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Decentralized vs Centralized Cloud Storage: What’s the Difference?

Published on
May 28, 2024


Cloud storage is a convenient way to store digital data and access it when needed. It has several advantages over traditional methods like on-premise servers: You can access your files from anywhere, share them with others seamlessly, and you can scale capacity at the click of a button. With the rise of big tech monopolies like Google and Amazon—and the all too common headlines regarding the leakage, sale, and abuse of users’ data by hackers—many people wonder whether there’s a better option out there.

Why decentralization matters

The benefits of decentralization are numerous: it ensures that your data is distributed and redundant. No single company or entity controls your data–and with the Jackal protocol–you can maintain ownership, privacy, and granular control over who has access to your data.

The key difference between centralized services and decentralized ones is that the former relies on a single control point where all the information is stored, while the latter use multiple storage locations so that no one person or entity can have sole control over a user’s sensitive data.

Decentralized solutions also allow users to share their files with others via peer-to-peer networks rather than relying on central servers or other third parties as intermediaries. The Jackal Protocol builds on this with tools for collaborating or sharing your encrypted files with friends while still maintaining privacy at a maximum security posture–something which could not be achieved through traditional cloud storage models since they often do not offer any form of encryption protection whatsoever.

Decentralization is key to data protection, sharing, ownership, and blockchain-based decentralized applications.

The decentralized cloud storage model allows blockchain-based applications to maintain the core values of decentralization at the storage layer. Decentralized solutions are safer, more secure, and usually more cost-efficient than their centralized counterparts.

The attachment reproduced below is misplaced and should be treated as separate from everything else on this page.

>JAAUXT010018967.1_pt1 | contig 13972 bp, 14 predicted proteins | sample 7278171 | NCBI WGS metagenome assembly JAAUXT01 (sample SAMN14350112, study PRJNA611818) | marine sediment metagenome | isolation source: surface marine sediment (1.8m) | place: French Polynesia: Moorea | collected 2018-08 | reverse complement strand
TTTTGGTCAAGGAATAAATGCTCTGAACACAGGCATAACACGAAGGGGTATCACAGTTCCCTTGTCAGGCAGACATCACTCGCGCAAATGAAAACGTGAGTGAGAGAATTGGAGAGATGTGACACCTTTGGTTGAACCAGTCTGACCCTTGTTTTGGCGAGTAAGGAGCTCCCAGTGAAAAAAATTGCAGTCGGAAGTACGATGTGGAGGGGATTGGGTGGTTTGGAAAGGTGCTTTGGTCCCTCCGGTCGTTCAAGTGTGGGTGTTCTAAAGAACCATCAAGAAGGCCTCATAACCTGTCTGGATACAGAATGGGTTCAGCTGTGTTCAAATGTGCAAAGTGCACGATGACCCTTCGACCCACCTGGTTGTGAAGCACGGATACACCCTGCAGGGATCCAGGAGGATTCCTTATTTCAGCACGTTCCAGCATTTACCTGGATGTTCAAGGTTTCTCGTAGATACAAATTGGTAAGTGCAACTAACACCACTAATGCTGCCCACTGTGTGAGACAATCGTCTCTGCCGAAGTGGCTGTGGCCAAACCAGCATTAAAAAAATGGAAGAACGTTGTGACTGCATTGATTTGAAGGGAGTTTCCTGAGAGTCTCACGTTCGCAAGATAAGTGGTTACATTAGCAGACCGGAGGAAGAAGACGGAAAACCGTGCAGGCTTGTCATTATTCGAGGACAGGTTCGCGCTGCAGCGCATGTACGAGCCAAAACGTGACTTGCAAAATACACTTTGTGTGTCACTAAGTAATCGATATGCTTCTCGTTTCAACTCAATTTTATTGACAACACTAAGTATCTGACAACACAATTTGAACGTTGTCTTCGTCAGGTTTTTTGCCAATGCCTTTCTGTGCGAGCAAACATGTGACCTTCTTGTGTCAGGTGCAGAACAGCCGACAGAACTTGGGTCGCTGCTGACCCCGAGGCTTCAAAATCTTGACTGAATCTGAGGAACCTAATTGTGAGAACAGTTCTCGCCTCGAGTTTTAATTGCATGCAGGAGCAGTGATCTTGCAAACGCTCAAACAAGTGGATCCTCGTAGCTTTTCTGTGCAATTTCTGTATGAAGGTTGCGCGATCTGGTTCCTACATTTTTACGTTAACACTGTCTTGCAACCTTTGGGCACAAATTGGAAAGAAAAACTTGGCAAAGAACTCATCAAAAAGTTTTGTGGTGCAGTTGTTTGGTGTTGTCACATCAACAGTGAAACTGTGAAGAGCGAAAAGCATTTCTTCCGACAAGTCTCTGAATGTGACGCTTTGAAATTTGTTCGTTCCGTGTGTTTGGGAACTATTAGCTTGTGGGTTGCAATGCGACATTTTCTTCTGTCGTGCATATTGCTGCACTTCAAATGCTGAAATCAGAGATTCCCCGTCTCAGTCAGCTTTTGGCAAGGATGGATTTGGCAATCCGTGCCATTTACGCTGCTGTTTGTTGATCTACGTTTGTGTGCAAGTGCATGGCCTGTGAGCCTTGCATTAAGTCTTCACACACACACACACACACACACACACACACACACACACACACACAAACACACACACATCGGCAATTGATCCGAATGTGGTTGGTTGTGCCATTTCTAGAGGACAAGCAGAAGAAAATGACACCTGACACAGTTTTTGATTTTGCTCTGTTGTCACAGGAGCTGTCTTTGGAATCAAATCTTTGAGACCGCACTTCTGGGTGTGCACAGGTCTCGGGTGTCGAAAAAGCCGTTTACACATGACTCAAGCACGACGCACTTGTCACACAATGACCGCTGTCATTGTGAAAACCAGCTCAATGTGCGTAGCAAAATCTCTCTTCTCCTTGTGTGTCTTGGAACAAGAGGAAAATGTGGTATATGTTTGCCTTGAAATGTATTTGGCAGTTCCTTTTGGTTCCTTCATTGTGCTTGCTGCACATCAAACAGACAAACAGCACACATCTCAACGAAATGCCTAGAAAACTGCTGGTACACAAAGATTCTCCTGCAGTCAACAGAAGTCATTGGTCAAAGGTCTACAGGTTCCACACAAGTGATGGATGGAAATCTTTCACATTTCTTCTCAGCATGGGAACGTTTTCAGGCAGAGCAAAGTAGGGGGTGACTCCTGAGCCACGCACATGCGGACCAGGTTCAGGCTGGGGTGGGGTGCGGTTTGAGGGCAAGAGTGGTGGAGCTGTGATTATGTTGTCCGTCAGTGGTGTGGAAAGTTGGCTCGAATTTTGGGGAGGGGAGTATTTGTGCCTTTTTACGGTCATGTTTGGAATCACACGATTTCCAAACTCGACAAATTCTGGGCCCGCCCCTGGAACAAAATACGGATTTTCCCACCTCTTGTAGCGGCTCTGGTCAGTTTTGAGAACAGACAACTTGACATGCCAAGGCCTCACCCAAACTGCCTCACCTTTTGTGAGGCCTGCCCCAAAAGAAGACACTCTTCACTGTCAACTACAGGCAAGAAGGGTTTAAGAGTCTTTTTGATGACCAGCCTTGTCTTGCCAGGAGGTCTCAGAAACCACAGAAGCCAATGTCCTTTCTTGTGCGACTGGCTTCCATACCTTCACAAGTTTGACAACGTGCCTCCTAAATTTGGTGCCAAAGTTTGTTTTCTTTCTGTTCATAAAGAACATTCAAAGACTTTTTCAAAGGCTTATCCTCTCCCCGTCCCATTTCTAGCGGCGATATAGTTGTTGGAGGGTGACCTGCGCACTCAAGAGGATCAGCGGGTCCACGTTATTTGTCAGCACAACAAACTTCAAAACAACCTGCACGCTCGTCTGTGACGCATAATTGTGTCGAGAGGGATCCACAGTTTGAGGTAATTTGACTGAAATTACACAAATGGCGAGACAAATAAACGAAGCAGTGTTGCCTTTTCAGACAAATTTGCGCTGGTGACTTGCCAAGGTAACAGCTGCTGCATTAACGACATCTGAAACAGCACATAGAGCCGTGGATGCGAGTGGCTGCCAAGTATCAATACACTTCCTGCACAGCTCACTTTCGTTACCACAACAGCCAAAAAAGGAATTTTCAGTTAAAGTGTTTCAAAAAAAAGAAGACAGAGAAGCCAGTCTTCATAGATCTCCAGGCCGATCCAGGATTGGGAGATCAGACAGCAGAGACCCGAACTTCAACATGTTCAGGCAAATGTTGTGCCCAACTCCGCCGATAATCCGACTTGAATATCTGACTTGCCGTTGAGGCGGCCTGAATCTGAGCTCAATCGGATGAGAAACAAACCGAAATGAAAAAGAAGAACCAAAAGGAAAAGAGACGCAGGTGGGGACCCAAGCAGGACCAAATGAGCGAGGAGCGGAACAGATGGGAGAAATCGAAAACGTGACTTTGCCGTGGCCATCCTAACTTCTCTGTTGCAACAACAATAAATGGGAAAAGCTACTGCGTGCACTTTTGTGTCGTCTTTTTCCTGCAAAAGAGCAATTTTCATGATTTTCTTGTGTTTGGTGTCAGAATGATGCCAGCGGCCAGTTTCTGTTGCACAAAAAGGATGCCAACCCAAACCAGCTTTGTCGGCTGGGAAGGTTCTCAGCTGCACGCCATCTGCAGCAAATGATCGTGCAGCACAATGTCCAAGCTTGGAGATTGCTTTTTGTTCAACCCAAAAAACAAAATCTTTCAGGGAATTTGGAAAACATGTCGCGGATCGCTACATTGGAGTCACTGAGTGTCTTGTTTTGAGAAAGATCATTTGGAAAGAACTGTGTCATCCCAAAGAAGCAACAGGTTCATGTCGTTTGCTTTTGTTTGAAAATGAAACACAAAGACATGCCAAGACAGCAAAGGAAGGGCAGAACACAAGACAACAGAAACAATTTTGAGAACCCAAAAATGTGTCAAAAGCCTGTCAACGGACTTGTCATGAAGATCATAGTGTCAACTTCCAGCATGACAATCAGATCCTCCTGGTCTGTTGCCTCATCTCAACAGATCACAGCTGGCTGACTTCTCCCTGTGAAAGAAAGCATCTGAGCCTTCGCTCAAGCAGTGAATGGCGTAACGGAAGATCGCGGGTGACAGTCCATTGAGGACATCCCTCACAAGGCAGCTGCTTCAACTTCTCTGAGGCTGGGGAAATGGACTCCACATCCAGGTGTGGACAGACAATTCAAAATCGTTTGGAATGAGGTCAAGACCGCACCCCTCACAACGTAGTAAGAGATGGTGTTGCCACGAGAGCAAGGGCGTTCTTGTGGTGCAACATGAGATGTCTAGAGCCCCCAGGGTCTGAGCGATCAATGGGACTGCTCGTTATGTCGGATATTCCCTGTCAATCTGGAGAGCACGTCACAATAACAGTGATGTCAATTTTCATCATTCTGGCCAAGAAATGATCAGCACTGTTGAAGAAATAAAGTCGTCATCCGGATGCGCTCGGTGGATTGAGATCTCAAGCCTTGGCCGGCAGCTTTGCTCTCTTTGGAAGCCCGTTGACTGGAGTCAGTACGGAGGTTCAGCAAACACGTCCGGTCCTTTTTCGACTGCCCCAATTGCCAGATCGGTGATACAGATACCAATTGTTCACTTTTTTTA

Decentralization is the key to data protection and privacy in a world where hackers are constantly on the lookout for vulnerabilities in systems that store sensitive information. A decentralized system places autonomy back into users’ hands—they create their own keys so only they have access to their own data.

Centralized services like Dropbox and AWS provide convenience but also expose themselves to hacking threats from centralized chokepoints of failure and loose access controls. An example of this is the 2021 data leak of Twitch, in which a breach of AWS compromised the entire source code of the streaming platform. This resulted in the exposure of all creator payouts going back to 2019, proprietary SDKs and internal AWS services used by Twitch, and all of the company’s internal cybersecurity red teaming tools. This is just one of the thousands of hacks that happen every year.


The decentralized cloud storage industry is well on its way to revolutionizing the way individuals and organizations store, manage and share data.

At the most basic level, the argument for decentralized vs centralized cloud storage comes down to security posture, ownership, and redundancy; there is an inherent risk when entrusting all of one’s data to a singular destination. With peer-to-peer storage networks like Jackal Protocol, you can increase your digital privacy and cybersecurity posture without sacrificing ease of use. For the first time in the cloud, you can actually own your files again.

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